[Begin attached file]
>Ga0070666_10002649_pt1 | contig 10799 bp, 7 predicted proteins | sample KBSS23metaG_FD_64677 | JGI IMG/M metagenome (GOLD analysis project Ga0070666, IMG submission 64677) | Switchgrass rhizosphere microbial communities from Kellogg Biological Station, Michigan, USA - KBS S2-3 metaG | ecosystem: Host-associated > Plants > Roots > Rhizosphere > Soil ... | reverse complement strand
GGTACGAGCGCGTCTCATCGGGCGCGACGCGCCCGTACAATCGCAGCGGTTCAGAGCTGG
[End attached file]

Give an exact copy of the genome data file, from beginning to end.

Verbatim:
>Ga0070666_10002649_pt1 | contig 10799 bp, 7 predicted proteins | sample KBSS23metaG_FD_64677 | JGI IMG/M metagenome (GOLD analysis project Ga0070666, IMG submission 64677) | Switchgrass rhizosphere microbial communities from Kellogg Biological Station, Michigan, USA - KBS S2-3 metaG | ecosystem: Host-associated > Plants > Roots > Rhizosphere > Soil ... | reverse complement strand
GGTACGAGCGCGTCTCATCGGGCGCGACGCGCCCGTACAATCGCAGCGGTTCAGAGCTGG